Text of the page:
SBMA awaits Palace verdict on leadership issue

By HENRY EMPEÑO

SUBIC BAY FREEPORT — It’s work as usual here at the Subic Bay Metropolitan Authority (SBMA) even as officials and employees alike awaited word from Malacañang to resolve the leadership squabble pitting the SBMA head of agency against the chief executive officer.

On Monday, as SBMA Administrator & CEO Wilma Eisma announced during the flag-raising ceremony that the much-awaited performance-based bonus would be released soon, employees wondered aloud if there was already a verdict from President Duterte—one that would end once and for all the disagreement between Eisma and SBMA Chairman Martin Diño.

Chairman Diño
DIÑO
Administrator Eisma
EISMA

“We are hoping that President Duterte would decide soon on who will head the SBMA. But between Chairman Diño and Administrator Eisma, we still have no idea who is going to stay,” said Dominica Cañeda, a utility worker from Morong, Bataan, who works at the agency’s Building 255 office.

Asked who she wanted to see at the helm of the Subic agency, Cañeda replied with her list of qualifications: “One who is a capable manager, who can attract more investments into Subic, and who really cares for the SBMA and the free port.”

The leadership tussle between Diño and Eisma, both appointed by President Duterte, stemmed from Diño’s issuance last May of Administrative Order 01-2017 that sought to create an oversight task force task force under his office. The issuance of an AO was seen to be encroaching upon the duties of the administrator, while the task force he sought to create was perceived as infringing on the SBMA board’s oversight functions.

The ensuing conflict triggered an investigation by the House of Representatives on Executive Order No. 340, which separated the position and functions of the SBMA chairman from that of the SBMA administrator, and led business locators in the Subic Freeport to urge Malacañang to appoint one capable administrator-chairman to lead the SBMA.

Despite the waiting, the agency’s day-to-day affairs are not much affected, according to agency officials. Eisma herself revealed that she even went to Taiwan the other week to make a pitch for the Philippine government at the Philippine Investment Promotion Plan (PIPP) Investment Roadshow in Taipei and Taichung City.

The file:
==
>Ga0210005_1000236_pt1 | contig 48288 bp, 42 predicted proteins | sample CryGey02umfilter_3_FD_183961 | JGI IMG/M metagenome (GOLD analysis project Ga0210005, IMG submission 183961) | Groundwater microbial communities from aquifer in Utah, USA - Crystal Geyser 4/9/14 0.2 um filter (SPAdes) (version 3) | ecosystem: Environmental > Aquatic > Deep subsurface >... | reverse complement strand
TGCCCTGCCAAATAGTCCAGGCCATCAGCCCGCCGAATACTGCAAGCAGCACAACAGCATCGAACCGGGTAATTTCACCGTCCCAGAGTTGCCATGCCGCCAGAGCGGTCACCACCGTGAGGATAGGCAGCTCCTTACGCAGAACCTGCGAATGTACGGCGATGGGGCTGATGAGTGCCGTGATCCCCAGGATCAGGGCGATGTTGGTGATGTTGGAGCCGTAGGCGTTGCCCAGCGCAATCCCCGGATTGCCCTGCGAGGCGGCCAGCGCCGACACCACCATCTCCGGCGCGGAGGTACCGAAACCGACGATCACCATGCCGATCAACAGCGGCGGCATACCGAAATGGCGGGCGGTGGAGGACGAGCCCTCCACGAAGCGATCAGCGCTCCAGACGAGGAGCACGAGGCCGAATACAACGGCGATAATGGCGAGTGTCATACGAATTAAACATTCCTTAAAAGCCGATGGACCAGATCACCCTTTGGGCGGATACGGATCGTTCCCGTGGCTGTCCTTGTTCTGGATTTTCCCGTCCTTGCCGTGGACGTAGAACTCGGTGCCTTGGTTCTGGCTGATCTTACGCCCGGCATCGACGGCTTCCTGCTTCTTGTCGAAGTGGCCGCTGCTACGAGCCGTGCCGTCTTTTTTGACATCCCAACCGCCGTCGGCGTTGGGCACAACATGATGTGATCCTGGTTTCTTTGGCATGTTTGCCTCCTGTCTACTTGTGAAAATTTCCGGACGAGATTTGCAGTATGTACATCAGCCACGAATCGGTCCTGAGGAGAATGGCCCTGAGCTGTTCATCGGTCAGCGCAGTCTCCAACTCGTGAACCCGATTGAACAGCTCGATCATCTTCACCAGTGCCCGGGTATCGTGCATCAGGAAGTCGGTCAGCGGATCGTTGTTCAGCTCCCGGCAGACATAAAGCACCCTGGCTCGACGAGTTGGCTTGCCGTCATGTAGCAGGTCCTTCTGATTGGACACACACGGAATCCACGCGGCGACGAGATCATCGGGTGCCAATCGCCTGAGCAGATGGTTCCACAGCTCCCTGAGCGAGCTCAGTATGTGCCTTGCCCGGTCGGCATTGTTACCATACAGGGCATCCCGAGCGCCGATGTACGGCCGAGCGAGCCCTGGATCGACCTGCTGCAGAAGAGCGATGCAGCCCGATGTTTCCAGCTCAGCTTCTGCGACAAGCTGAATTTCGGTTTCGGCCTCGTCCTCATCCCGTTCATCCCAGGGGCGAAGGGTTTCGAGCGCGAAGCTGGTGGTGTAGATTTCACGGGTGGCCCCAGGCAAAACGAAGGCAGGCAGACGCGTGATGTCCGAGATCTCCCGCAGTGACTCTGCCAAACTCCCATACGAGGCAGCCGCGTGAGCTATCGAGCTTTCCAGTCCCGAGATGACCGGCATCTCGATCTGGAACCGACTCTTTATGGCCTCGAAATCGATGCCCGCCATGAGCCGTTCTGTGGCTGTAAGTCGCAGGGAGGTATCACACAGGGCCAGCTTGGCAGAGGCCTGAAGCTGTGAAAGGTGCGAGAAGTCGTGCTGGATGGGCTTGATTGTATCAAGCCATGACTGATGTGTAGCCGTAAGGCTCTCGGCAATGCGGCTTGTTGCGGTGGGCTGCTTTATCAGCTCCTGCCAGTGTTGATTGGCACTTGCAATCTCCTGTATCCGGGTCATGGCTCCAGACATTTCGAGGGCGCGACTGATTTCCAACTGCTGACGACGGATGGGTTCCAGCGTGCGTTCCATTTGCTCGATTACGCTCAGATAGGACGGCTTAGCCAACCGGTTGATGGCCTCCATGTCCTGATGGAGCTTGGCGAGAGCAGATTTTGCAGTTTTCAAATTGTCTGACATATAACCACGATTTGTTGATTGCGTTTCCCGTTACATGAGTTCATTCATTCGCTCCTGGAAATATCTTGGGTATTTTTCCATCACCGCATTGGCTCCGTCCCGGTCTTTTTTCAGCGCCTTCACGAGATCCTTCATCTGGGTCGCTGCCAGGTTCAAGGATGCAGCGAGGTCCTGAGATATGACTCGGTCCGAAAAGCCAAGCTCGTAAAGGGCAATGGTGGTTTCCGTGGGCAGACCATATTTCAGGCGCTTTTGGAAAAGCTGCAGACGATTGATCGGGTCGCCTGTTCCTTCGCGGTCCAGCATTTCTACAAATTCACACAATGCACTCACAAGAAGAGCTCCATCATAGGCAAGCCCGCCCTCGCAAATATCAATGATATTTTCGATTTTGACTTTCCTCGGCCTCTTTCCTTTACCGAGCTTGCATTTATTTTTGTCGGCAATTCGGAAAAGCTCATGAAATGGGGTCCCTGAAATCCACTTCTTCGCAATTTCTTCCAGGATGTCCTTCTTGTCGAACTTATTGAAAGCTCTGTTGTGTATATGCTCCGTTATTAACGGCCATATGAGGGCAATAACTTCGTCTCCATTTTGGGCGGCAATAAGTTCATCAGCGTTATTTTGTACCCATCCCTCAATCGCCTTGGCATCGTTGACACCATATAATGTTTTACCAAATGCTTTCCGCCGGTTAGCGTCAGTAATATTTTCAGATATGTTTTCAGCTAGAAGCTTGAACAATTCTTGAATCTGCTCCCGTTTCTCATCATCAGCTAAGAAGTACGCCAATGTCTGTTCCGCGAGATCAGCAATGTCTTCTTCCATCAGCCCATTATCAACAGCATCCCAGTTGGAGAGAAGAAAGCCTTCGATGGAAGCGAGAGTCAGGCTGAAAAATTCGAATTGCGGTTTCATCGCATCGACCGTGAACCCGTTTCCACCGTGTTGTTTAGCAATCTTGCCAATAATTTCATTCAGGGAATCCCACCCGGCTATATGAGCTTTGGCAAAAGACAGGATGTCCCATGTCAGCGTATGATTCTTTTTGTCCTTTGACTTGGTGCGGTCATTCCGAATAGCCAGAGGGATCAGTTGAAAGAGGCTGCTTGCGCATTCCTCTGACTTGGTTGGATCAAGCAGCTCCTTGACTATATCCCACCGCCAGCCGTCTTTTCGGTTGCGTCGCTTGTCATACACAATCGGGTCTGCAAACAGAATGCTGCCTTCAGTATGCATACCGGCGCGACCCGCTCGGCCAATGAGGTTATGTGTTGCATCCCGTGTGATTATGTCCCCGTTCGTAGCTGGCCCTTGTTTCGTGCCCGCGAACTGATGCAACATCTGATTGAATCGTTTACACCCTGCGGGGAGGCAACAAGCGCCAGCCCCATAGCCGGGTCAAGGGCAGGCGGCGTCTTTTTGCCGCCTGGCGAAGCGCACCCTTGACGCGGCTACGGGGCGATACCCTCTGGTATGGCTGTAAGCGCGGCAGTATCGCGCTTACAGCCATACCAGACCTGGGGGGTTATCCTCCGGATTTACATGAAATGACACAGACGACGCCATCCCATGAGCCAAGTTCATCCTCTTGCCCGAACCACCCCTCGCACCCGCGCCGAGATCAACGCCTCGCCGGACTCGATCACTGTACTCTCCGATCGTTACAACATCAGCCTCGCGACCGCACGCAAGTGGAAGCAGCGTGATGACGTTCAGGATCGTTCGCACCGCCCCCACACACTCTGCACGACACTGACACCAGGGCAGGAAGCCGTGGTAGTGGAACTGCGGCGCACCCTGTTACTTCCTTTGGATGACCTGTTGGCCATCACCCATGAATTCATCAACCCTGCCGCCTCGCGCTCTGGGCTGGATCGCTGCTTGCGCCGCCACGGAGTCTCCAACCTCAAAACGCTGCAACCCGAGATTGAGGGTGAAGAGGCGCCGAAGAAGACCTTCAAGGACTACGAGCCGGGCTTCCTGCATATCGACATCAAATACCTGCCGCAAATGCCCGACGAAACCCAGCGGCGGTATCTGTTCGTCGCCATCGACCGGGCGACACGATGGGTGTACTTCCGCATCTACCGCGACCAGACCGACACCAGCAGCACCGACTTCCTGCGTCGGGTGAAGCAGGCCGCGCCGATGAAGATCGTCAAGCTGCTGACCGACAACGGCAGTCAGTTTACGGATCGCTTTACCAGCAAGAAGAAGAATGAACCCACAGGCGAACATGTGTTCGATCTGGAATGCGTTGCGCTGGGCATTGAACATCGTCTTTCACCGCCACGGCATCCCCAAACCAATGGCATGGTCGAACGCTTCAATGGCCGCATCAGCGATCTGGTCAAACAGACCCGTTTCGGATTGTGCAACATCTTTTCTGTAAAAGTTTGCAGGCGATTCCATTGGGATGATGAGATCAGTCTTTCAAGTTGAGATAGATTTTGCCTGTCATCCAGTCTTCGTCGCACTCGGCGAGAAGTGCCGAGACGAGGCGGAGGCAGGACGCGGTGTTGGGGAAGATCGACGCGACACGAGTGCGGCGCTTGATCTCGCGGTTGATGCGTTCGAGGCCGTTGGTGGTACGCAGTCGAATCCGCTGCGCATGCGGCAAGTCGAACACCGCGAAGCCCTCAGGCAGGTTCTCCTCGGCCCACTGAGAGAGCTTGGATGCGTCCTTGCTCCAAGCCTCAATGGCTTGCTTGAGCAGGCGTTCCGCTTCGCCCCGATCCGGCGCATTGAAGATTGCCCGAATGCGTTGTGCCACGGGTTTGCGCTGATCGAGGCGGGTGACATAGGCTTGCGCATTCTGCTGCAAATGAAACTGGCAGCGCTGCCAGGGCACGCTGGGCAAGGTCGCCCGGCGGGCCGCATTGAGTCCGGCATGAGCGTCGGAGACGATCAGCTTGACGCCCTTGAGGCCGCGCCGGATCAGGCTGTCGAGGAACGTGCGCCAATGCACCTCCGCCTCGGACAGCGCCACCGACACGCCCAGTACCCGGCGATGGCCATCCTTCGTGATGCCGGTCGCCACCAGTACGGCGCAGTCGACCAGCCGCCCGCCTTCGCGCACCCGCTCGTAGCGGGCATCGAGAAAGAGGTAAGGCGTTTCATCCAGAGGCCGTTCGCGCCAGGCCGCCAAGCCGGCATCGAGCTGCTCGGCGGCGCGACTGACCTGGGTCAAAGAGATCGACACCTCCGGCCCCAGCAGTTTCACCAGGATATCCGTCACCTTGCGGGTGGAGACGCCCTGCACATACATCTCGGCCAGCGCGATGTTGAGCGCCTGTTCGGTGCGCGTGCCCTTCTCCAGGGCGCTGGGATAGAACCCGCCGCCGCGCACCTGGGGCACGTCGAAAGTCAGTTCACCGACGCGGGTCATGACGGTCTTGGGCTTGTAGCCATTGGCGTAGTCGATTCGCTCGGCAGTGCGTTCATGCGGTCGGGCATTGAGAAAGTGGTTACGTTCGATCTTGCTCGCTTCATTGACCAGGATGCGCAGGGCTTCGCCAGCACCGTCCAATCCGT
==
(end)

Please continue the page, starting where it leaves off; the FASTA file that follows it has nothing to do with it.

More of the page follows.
“Despite the leadership issue here, the SBMA has, in fact, been doing well,” Eisma said. “So well, perhaps, that even Chairman Diño, who has been criticizing the SBMA and describing it as on the verge of financial collapse, had lately announced to the media our accomplishments in terms of revenue, investments, jobs, exports, and other economic indicators.”

The lady CEO also said that despite the uncertainty of her retaining the SBMA post, she has faith that President Duterte’s decision will be for the best of the Subic agency.

“If it’s Chairman Diño who’d be chosen, then I’ll gladly go quietly into the night, so to speak, because after all I’m just here to serve Subic, which is my home and the home of my fellow volunteers,” she said.

“On the other hand, if President Duterte chooses me to stay, then he can be sure that I’d give the best of what I learned and experienced in the private sector to bring the SBMA and the Subic Freeport to their rightful place as catalysts of economic development and inclusive growth in the community,” Eisma added.

Amethya Dela Llana, manager of the SBMA Ecology Center, said the issue has effects far deeper than a simple replacement of personalities. She warned that the squabble would eventually affect the investment climate in Subic and jeopardize the billion-dollar economy that the agency and its workers have built over the years.

“That is why this conflict cannot be allowed go on indefinitely. President Duterte has to decide soon because SBMA’s business cannot wait,” Dela Llana told Business Mirror on Monday.

“We implore the President to not just appoint one administrator who will also be the chairman as mandated by the law, but to name somebody who will be able to manage the SBMA and the Subic Bay Freeport professionally and effectively. This qualification is very important,” she added.

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